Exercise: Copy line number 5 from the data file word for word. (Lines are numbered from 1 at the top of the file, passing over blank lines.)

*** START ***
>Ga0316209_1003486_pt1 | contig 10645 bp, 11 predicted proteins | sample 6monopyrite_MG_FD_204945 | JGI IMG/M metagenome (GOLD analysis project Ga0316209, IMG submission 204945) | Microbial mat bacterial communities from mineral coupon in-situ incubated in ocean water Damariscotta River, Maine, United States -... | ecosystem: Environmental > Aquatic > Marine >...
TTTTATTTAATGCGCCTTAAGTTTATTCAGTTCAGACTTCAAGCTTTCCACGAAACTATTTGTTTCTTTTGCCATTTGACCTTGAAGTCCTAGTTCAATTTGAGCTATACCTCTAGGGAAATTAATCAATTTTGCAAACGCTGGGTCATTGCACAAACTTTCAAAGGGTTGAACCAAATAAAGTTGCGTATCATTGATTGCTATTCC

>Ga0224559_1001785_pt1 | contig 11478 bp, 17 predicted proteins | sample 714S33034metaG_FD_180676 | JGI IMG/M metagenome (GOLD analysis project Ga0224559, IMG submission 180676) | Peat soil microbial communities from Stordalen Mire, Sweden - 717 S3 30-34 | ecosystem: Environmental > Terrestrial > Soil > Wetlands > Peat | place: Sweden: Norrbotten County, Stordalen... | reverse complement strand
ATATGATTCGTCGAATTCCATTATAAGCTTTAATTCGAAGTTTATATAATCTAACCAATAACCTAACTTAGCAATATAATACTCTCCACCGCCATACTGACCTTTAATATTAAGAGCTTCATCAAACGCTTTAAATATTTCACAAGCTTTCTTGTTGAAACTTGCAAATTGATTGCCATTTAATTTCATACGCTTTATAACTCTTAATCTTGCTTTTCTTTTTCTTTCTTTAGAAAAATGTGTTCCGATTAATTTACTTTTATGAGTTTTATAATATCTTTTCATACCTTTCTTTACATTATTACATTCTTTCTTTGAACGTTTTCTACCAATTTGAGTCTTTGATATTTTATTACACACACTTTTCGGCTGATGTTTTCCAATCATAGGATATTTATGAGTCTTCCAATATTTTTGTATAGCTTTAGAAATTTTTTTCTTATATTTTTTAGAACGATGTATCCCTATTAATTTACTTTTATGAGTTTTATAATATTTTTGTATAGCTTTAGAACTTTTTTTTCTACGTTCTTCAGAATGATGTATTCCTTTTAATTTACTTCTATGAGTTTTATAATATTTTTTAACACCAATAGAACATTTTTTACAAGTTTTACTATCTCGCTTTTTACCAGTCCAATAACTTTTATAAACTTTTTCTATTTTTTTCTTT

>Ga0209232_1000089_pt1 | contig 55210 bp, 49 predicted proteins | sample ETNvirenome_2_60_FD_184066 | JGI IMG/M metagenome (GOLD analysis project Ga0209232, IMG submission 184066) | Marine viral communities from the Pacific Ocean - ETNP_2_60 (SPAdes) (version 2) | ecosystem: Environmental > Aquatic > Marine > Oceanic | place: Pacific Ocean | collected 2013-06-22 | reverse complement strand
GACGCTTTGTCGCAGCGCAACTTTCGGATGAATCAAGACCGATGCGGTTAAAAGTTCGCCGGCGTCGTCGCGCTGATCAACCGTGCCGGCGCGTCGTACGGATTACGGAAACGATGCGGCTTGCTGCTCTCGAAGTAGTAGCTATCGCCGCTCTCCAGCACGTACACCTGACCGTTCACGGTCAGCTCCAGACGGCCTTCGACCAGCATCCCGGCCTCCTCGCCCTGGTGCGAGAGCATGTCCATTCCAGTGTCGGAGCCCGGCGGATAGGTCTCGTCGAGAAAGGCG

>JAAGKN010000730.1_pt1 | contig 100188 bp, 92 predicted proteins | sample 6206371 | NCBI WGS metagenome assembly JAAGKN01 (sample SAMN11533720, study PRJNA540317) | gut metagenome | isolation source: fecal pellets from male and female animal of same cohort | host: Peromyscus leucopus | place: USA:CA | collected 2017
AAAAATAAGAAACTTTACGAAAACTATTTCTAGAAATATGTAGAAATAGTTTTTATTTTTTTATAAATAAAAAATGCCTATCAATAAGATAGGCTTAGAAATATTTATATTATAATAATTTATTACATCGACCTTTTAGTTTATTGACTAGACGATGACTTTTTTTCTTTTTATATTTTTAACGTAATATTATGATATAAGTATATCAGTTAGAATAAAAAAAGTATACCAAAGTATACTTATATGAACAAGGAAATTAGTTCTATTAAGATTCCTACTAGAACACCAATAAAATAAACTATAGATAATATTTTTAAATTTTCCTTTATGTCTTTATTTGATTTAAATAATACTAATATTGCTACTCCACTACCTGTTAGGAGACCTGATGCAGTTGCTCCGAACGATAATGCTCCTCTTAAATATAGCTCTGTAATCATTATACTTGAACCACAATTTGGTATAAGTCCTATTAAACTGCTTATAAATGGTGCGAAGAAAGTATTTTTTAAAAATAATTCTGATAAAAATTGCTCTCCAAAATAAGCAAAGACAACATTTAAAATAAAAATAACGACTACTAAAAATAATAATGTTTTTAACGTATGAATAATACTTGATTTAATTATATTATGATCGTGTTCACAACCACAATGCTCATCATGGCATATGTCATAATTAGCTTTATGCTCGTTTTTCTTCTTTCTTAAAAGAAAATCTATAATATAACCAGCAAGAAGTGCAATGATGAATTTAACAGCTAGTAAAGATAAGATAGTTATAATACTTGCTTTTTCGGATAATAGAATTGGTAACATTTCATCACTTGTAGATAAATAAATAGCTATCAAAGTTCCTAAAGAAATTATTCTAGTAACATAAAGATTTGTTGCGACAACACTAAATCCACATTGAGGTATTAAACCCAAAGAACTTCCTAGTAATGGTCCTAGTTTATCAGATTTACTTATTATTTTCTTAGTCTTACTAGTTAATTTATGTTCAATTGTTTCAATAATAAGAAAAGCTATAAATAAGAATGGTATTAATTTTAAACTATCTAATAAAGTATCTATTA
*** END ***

>Ga0209232_1000089_pt1 | contig 55210 bp, 49 predicted proteins | sample ETNvirenome_2_60_FD_184066 | JGI IMG/M metagenome (GOLD analysis project Ga0209232, IMG submission 184066) | Marine viral communities from the Pacific Ocean - ETNP_2_60 (SPAdes) (version 2) | ecosystem: Environmental > Aquatic > Marine > Oceanic | place: Pacific Ocean | collected 2013-06-22 | reverse complement strand